After a long day of hiking, the last thing you’d want to do is to toss and turn in your sleep. Catching some Z’s can make or break a camping trip, so investing in a high-quality sleep system is a must.
Sleeping bags are the focal point of every camping sleep system. These comfy cocoons help cushion your body from the hard ground and help you stay warm during the night. They are an indispensable part of any outdoor trip, especially if you’re camping during the winter, when the nights are long and temperatures can plummet to the negatives. Choosing one that fits your needs is undeniably crucial, but it can also get tricky.
Here are some important things to consider when choosing a sleeping bag.
Things To Consider When Choosing A Sleeping Bag
When And Where Are You Using It?
Not all sleeping bags are created equal, nor are they made for all seasons and climates. So the first question you should ask is: when and where am I going to use this bag?
First off, you should take note of the area’s climate and the expected weather during your trip. Know the lowest possible dip in the temperature so you can select the bag with the correct temperature rating. The time of year is also a major consideration, as bags are often classified based on the season (there are summer bags, winter bags, and two-season bags— but more on that later).
Kind of Insulating Material
Sleeping bags work by trapping air and preventing them from circulating. Once trapped, the heat from your body warms this non-circulating air, forming a barrier of warmth between your body and the much colder environment outside the bag. Sleeping bags achieve this effect by using an insulating material, usually made from either down or synthetic components.
Down has traditionally been used to insulate sleeping bags. They are light, warm and are quite easy to pack. On the flipside, traditional down insulation doesn’t do well in wet conditions. They don’t dry easily and are likely to absorb moisture from the environment and from your body, which lessens their insulating capability. To remedy this, several bag manufacturers have been treating their down with unique processes (hydrophobic down) to make it more water resistant.
Duck down is arguably the cheapest and most commonly used insulating material out there. Goose down is also available but is rarer and more and expensive.
Polyester is the go-to material for synthetic insulation. Synthetic materials don’t compress as well as down and can be much heavier. They are, however, cheaper and are more resistant to moisture compared to down. It dries quickly and can still insulate even when wet, so when you’re expecting to camp out in damp weather, you might want to go for the synthetic variety.
Type of Sleeping Bag
The size and shape of your bag are important for comfort and warmth. A too-big sleeping bag will not be as effective as trapping and warming air. Get something too small and you’ll feel constricted. That being said, you gotta find something that fits just right.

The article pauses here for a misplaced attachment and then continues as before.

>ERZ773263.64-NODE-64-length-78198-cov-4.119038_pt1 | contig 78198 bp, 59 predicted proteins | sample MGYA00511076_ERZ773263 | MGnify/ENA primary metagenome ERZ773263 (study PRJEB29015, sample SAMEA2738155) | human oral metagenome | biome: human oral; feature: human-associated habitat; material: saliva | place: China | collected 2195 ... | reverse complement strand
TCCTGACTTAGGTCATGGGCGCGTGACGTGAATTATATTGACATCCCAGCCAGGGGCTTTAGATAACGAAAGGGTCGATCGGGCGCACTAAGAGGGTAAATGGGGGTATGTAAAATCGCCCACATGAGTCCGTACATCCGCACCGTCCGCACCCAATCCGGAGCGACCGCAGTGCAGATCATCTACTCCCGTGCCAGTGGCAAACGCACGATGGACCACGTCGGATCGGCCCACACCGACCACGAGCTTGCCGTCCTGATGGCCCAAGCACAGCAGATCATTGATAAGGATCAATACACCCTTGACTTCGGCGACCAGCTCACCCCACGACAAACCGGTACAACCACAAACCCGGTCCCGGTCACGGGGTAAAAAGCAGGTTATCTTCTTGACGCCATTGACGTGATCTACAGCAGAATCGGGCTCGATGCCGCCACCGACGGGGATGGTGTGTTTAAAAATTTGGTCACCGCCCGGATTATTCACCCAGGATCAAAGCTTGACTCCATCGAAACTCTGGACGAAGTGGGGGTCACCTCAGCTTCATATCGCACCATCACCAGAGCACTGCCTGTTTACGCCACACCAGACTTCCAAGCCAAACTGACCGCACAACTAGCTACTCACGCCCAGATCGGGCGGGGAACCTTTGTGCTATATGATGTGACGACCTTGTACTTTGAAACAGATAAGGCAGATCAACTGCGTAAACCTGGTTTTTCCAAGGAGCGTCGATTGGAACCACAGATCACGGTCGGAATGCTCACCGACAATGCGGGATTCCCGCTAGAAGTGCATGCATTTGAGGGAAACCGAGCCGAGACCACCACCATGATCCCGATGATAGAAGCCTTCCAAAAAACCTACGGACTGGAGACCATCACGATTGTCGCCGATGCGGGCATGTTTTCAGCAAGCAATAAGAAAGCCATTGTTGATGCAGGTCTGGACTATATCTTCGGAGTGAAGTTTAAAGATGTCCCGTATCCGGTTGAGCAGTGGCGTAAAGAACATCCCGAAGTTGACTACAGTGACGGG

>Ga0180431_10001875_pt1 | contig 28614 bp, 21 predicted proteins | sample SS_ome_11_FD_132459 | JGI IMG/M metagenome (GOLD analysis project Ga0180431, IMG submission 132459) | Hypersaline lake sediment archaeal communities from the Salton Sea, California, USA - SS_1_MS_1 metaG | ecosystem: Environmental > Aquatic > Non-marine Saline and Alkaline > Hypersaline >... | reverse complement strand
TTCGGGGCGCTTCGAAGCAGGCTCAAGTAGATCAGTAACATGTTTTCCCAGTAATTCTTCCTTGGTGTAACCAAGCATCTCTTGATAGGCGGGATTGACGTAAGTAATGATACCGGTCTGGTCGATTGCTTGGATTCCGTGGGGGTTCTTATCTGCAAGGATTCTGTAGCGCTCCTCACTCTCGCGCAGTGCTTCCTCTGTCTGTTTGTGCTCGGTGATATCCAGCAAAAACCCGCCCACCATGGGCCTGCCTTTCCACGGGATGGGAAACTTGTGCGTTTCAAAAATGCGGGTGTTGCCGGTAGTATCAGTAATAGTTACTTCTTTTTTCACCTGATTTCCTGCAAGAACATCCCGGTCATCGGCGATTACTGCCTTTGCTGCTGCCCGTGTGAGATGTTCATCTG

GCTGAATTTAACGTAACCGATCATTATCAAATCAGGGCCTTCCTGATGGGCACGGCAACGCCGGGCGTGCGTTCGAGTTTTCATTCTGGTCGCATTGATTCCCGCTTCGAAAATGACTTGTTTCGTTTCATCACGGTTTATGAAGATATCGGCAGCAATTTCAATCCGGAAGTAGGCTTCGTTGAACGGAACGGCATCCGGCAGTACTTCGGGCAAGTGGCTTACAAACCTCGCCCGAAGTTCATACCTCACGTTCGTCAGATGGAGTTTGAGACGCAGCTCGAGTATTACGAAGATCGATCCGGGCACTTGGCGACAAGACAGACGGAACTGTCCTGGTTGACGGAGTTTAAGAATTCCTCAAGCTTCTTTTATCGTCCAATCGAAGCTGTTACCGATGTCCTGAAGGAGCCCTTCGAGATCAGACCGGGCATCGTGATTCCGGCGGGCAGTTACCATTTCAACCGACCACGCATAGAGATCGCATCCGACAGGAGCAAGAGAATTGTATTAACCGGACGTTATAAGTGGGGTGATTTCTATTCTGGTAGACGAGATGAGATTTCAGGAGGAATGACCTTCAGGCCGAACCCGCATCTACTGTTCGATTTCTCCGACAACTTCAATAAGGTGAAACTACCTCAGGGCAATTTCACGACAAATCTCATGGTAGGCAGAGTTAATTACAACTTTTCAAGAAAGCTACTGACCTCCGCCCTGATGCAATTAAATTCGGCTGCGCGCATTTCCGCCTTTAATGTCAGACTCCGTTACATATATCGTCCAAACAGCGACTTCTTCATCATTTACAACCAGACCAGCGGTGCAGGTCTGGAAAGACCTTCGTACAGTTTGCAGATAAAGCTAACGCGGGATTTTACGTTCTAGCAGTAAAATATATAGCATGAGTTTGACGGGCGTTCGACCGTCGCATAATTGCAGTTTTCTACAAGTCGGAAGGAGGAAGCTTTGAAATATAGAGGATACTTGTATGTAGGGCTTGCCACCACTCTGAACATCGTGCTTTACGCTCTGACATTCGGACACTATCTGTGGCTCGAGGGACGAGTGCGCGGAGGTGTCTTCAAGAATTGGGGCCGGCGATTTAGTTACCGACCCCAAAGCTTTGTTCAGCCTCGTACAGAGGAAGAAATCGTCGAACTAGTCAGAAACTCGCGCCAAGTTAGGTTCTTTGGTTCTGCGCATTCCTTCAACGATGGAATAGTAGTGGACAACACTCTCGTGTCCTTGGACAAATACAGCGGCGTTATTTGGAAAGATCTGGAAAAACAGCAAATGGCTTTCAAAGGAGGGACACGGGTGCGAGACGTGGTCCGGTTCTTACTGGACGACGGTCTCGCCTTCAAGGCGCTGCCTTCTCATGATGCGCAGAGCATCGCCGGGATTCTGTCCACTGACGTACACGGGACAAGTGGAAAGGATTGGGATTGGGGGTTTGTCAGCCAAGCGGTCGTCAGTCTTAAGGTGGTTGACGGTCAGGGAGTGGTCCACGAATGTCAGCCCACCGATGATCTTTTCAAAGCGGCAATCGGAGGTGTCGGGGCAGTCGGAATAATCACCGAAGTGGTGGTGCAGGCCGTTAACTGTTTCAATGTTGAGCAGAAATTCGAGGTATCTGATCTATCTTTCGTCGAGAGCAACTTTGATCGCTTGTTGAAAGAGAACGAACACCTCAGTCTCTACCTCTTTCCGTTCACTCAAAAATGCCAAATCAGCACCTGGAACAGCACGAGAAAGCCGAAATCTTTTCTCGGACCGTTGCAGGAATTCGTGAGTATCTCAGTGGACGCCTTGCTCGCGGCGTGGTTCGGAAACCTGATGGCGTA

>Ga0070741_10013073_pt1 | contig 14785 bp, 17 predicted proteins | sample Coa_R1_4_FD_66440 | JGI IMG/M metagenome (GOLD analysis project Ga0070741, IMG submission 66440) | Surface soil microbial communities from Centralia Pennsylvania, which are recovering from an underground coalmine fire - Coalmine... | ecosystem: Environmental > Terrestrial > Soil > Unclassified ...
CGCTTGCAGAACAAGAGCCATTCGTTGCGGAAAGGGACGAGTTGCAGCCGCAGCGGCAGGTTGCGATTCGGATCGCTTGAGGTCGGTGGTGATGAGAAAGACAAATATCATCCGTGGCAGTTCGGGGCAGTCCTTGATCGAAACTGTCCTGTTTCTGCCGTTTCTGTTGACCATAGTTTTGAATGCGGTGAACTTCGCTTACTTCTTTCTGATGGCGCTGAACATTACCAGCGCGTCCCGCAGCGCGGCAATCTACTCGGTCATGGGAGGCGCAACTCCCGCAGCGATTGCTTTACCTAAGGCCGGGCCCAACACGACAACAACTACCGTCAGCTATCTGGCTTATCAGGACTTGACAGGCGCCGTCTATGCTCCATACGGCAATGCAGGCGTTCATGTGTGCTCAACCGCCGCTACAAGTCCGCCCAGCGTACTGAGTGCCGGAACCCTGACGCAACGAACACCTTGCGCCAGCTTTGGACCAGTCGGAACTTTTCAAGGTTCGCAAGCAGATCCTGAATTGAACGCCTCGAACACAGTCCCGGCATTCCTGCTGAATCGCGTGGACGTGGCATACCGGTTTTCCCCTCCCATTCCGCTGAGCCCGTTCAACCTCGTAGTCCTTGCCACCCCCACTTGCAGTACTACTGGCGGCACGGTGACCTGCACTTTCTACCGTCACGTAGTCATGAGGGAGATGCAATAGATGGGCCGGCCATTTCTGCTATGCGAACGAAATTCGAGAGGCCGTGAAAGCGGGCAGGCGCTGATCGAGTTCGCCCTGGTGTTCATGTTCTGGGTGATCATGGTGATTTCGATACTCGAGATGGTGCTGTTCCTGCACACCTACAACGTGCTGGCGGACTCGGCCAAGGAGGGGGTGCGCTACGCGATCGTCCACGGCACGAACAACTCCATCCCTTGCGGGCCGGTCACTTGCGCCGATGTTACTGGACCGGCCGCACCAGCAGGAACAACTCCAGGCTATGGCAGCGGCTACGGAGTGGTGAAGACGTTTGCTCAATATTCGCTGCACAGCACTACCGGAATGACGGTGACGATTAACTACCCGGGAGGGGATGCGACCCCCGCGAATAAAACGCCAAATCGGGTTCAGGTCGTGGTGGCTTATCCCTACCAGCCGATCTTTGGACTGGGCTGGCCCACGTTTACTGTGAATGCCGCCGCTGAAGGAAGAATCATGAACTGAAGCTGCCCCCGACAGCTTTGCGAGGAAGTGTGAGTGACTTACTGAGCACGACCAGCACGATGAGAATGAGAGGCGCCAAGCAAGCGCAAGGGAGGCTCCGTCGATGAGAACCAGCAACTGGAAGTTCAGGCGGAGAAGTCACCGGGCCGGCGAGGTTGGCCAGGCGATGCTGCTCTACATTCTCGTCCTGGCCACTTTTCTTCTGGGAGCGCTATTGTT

Sleeping bags can be classified as rectangular, semi-rectangular or mummy.
- Rectangular sleeping bags – as the name suggests, these bags are rectangular in shape and are built for room and comfort. If you like some ample wiggle room and don’t mind losing a bit of heat in the process, a rectangle bag is for you.
- Mummy sleeping bags – Mummy bags fit more snugly. As a result, they are warmer but don’t offer a lot of space for you to move around. Because they have lesser bulk than rectangle sleeping bags, they are much lighter and are the usual choice for ultra-lightweight backpackers.
- Semi-rectangular sleeping bags – these are the middle ground between the rectangle and the mummy type bags. Like mummy bags, they are tapered towards the bottom but are roomier around the shoulder. If you want the best of both worlds, these are the bags for you.
Like what we mentioned earlier, a sleeping bag’s temperature rating is a big selection factor. Temperature ratings help you determine “how warm” the bag is by indicating the lowest temperature the bag can handle. Summer bags usually have a temperature rating of +35 F and higher, while winter bags can usually handle temps +10 F and lower. Anything in between is considered a “3-season bag”.
Then again, temperature ratings can vary from one manufacturer to another. Your own metabolism can even affect the bag’s warmth, depending if you’re a hot or cold sleeper, so it’s always best to test these bags first before purchasing them. You don’t want to end up with a sleeping bag that’s too warm. If you sweat inside the bag, it’s only going to make you colder through evaporation, so you have to pick one that’s just right.
Choosing the right sleeping bag is crucial for a comfy night outdoors. You might want to prioritize price point over weight savings or vice versa or prefer synthetic over down. Whichever bag you choose, the important thing is that you stay warm and comfy at the end of the day.
Any important points we missed? Let us know in the comments below!